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News from: City of Oakland

Wednesday, September 24, 2014

Oakland City Attorney sues owners of East Oakland apartment complex to provide safe and humane living conditions for tenants and neighbors 

OAKLAND, CA – The Oakland City Attorney has filed a lawsuit against the owners of a large East Oakland apartment complex where tenants have struggled for years with inhumane living conditions and rampant crime.

The City Attorney’s Neighborhood Law Corps unit filed the lawsuit against the Walnut Creek-based owners of the Hillside Apartments, a complex with almost 100 rental units in two buildings. Oakland Police Department says the complex, at the end of Hillside Street where it dead-ends into the back fence of Castlemont High School, has become a base of operations of a violent gang known for robberies, drug sales, shootings and other crimes in East Oakland.

The lawsuit alleges that Hillside owners Grant Alvernaz and Douglas Moore, along with the company they hired to manage the Hillside complex, have allowed the property to become a major public nuisance through negligence and a failure to maintain basic standards of habitability and security.

“Landlords have a responsibility to their tenants and our community to make sure their properties are a public asset, not a public nuisance,” City Attorney Barbara Parker said. “Every family that rents a home in Oakland has a right to safe and humane living standards, whether they live in the Hillside Apartments or a condo in Montclair. The City of Oakland will not tolerate property owners who refuse to maintain basic standards of habitability.”

Safety and blight problems have plagued the Hillside Apartments for years. When the current owners bought the property in August 2010, they entered into a settlement agreement with the City that required them to hire security guards, evict problem tenants, maintain humane living conditions and generally keep the property safe and clean. At first the owners met their obligations under the agreement, but by 2011, they allowed security and maintenance to collapse, leaving the property in a blighted nuisance state.

The Neighborhood Law Corps worked closely with the Police Department’s Area 5 Problem Solving Unit to document evidence for the lawsuit. According to police, Hillside is notorious for criminal and nuisance activity. Stolen vehicles are often stripped, abandoned and sometimes burned in the parking lot. Officers say that robbery suspects flee into the complex, where they can duck into apartments and hide from police. Gang members openly carry firearms and intimidate tenants on the property. According to the police, at least one shooting has occurred on or near the apartments every month during the four months leading up to the filing of the lawsuit in August.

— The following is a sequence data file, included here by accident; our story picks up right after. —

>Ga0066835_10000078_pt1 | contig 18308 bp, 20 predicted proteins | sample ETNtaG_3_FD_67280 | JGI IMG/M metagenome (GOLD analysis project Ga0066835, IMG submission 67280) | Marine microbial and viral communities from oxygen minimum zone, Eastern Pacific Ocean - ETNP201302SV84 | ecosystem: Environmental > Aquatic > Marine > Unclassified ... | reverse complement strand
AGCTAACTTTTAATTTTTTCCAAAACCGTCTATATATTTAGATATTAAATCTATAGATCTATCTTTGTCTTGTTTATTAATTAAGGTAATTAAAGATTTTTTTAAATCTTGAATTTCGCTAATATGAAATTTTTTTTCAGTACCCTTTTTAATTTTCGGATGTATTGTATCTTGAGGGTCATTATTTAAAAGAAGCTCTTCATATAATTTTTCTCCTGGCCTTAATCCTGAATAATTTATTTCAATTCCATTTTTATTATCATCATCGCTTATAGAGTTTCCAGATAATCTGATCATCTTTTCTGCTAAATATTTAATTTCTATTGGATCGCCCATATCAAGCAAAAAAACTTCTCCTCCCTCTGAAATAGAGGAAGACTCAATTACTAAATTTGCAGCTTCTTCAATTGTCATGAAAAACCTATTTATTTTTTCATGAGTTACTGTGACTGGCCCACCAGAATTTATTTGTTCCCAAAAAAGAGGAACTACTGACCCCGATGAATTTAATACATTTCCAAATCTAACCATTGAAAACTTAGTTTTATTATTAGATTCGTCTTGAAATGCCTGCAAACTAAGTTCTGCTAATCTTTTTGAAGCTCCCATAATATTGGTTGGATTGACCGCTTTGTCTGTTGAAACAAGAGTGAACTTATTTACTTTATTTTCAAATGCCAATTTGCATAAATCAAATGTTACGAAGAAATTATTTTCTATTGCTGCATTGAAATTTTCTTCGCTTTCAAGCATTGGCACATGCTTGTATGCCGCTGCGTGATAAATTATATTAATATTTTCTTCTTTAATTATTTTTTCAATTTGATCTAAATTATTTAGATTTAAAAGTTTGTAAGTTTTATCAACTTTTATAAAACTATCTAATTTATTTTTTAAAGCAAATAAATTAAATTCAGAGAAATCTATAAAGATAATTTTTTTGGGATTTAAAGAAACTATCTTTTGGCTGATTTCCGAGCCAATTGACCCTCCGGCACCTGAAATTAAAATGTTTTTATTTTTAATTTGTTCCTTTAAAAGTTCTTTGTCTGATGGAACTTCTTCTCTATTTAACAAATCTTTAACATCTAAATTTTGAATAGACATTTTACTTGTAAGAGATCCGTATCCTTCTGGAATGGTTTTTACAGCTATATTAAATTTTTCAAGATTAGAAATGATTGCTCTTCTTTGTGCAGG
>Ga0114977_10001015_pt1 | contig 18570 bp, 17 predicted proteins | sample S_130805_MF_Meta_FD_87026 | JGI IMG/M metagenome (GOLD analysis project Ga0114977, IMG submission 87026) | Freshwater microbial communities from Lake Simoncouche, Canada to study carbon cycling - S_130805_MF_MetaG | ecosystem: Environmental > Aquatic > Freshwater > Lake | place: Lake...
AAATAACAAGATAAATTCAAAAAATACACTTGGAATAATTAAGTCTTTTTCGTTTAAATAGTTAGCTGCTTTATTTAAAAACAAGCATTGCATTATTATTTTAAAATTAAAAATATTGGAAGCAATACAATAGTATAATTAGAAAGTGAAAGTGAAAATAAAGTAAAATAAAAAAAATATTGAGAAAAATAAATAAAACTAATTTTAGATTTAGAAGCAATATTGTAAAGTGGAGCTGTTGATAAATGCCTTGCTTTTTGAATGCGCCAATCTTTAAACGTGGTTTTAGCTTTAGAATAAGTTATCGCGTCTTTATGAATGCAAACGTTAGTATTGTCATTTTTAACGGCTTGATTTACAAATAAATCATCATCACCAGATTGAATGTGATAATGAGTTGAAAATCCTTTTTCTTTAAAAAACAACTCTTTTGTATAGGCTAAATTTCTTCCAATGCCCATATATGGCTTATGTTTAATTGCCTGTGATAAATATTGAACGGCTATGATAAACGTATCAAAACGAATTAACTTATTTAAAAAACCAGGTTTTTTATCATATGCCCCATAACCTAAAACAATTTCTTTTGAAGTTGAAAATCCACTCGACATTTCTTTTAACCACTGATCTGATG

On Saturday, September 20, a man was shot and killed in a vehicle directly in front of the Hillside Apartments. Police said that one of the other people in the car was a resident of the Hillside Apartments, and that at least one bullet missed its intended victim and struck one of the apartment buildings.

On July 30, Oakland police executed a search warrant on one of the apartments. They recovered cocaine and heroin packaged for sale and arrested one person.

In addition, the owners and property manager, Parawest Community Development, have failed to maintain even basic standards of habitability for tenants. Debris dumped at the property has remained for long periods of time. Units have broken plumbing and heating, and the majority of fire extinguishers were missing. Parawest has failed to evict problem tenants, as required by the owners’ settlement agreement with the City, and tenants say the company often does not even collect rent.

“The residents of Oakland deserve safe neighborhoods and the Oakland Police Department is dedicated to working with the community and the City Attorney’s Office to increase public safety,” Oakland Police Chief Sean Whent said. “This case is a great example of our commitment to collaborative strategies.”

The City’s lawsuit charges the owners of the Hillside Apartments with breaching their 2010 agreement with the City by failing to hire a sufficient number of security guards and by failing to maintain security lights, fencing, gates and other barriers around the property. The ongoing blight, loitering and inhumane living conditions also are violations of the owners’ agreement with the City and their legal responsibilities as landlords. These failures have contributed to a situation that is dangerous to tenants and a public nuisance to the neighborhood.

The City’s lawsuit asks the court to order the owners to immediately abate public nuisances at the property. The lawsuit also asks for significant damages, and asks the court to extend the settlement agreement for an additional three years.

Hillside owners Alvernaz and Moore are both facing unrelated federal criminal charges for their participation in a real estate bid-rigging scheme involving foreclosed properties. Both recently pleaded guilty to participating in a scheme to rig bids at foreclosure auctions in Alameda and Contra Costa counties. Alvernaz and Moore bought the Hillside Apartments at a foreclosure auction during the time period when they admitted to participating in the criminal conspiracy. They have acquired at least a dozen properties in Oakland alone since January 2004.

For more information about the criminal case, see the U.S. Department of Justice press release.